It’s safe to say that Redbridge Central Library has been familiar territory to me since I was 8 years old and I remember I had always envied the librarians because they would get to meet so many people at their workplace. I love meeting new people and seeing new faces so I wanted to do something that would help me to achieve this, which is why I decided to volunteer at the library.
I worked here in 2012 at the age of 14 and was amazed at the magical effects books had on children. I was pretty fortunate to notice the excitement dancing in every child’s eyes as they told me how Harry defeated Voldemort or how Sabrina saved the day. Such enthusiasm meant a highly deserved reward which was gratified with smiles that stretched wide and eyes that further lit up. It was amazing! At the same time I got to know the staff there so when summer sadly ended and it was time to go back to school, I would often receive a pleasant smile or a nod from the librarians who knew me. I felt like I had accomplished my goal in getting to know new people.
The next year I did not volunteer and quickly became thirsty to be in that friendly company again, to be surrounded by the over-excited yet adorable children itching to read. So at 16 I volunteered again wanting to know what changes had been made in my absence. Luckily I have been surrounded by an even friendlier group of staff and volunteers. This year I have been able to meet more of my contemporaries from neighbouring schools that I did not know of before and I really recommend volunteering in this way as it erodes any inter-school hostility that may exist.
So I have made new friends and have become well acquainted (also re-acquainted) with the staff. But the one thing that has changed or caught me by surprise, rather, is the increasing intellect of the children! They are so smart and at such a young age. The best example is of a 7 year old girl who had read all of the Harry Potter Books. All of them! How did I know that she had read the entire collection instead of the first and last page? Well, she recounted the entire collection and quoted pages too. Remarkable for such a young girl who will, I am sure, go far in life.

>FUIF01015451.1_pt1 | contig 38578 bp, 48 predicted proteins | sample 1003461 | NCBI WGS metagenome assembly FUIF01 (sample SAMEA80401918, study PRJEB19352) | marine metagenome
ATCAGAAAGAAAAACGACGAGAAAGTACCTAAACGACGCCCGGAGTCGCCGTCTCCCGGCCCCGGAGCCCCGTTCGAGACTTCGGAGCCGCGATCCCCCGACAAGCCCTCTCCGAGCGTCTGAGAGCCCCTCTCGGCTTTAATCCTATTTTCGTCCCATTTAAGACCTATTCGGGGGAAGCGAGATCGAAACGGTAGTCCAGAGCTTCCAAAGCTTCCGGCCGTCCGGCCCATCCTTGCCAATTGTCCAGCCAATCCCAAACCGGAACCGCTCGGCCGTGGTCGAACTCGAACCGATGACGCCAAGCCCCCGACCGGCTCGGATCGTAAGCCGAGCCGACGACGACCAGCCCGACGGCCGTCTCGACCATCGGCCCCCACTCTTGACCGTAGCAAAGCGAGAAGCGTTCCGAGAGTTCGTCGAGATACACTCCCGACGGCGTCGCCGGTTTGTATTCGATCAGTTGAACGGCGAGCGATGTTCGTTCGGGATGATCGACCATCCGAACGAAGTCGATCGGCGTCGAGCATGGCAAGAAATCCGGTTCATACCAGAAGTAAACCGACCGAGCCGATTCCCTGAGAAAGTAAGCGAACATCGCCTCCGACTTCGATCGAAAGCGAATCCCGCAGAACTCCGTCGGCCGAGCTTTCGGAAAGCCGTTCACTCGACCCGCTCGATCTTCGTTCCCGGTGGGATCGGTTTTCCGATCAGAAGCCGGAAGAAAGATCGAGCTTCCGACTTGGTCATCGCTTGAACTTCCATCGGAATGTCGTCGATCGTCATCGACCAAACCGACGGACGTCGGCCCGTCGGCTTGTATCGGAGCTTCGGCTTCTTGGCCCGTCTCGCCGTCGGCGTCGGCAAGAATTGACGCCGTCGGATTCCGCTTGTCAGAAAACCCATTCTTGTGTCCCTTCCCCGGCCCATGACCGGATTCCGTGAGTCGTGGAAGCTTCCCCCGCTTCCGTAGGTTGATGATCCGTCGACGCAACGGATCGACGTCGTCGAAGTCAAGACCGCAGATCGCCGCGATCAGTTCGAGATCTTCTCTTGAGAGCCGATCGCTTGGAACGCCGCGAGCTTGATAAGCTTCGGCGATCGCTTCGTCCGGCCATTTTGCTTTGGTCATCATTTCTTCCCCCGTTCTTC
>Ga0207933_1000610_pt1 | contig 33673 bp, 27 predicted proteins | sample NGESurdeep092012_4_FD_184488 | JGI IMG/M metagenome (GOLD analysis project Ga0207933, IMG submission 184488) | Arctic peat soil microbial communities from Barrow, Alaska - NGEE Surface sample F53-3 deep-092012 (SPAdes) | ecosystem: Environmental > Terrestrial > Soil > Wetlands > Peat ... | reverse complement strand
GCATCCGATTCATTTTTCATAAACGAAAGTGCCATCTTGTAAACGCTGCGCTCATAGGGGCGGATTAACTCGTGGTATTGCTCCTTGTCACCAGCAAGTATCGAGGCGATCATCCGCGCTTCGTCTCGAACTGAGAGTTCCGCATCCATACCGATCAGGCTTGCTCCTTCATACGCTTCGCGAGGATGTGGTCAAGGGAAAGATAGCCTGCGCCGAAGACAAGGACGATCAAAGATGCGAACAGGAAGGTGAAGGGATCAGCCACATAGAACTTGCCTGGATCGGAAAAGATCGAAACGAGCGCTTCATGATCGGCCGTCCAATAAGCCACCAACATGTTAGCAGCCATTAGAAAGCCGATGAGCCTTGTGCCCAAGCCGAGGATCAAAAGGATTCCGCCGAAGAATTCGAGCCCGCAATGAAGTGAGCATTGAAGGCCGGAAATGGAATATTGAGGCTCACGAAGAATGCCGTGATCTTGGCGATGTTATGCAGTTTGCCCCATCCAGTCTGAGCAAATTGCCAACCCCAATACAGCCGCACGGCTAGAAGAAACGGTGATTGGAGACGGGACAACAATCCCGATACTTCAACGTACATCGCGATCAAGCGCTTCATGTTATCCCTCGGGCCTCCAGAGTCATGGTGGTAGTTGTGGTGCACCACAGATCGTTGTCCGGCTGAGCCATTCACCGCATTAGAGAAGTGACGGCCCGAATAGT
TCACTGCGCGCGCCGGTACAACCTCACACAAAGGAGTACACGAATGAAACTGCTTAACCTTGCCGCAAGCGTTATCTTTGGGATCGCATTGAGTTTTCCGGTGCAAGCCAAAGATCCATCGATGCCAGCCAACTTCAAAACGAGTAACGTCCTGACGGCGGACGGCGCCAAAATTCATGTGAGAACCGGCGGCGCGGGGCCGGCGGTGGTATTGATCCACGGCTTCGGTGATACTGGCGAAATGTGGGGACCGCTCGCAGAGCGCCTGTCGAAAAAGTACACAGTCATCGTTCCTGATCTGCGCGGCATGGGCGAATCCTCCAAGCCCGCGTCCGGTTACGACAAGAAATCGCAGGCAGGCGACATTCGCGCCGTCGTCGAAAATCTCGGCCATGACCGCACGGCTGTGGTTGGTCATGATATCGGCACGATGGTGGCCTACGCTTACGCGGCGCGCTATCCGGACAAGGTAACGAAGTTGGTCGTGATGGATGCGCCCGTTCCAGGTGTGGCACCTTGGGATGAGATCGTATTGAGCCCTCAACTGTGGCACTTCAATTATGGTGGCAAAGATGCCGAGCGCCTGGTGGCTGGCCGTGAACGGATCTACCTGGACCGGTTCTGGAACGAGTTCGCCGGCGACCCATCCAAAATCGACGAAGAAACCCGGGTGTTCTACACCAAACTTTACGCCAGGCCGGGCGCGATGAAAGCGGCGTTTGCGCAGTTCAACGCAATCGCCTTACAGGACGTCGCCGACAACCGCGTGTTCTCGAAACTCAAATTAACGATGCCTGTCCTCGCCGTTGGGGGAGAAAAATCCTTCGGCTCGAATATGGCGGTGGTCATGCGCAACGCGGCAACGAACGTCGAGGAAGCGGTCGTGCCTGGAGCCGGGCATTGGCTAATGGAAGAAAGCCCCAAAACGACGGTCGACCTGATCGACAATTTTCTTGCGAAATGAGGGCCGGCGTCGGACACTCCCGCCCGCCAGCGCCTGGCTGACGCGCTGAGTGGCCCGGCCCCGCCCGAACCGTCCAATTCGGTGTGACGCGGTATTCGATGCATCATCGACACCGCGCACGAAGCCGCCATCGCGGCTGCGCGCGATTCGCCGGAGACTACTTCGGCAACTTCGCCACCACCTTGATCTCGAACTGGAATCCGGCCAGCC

This is a great opportunity to learn an important life lesson: that we can learn from those that are younger than us. Being the youngest in my family, I never fail to point this out but it is great to finally implement it myself. I will always remember that little girl because of her great motivation to achieve her goal at the tender age of seven but, sadly, she will never know it (mainly because she was only visiting Ilford in her holidays!)
Learning is a vital stepping stone and it’s all around us, constantly ready to be taken in any shape, way or form and this is my favourite part of volunteering at the library. Be it from the staff, parents or even children, I have learnt key qualities including patience, perseverance and praise!
Guest Author: Tazeen Raza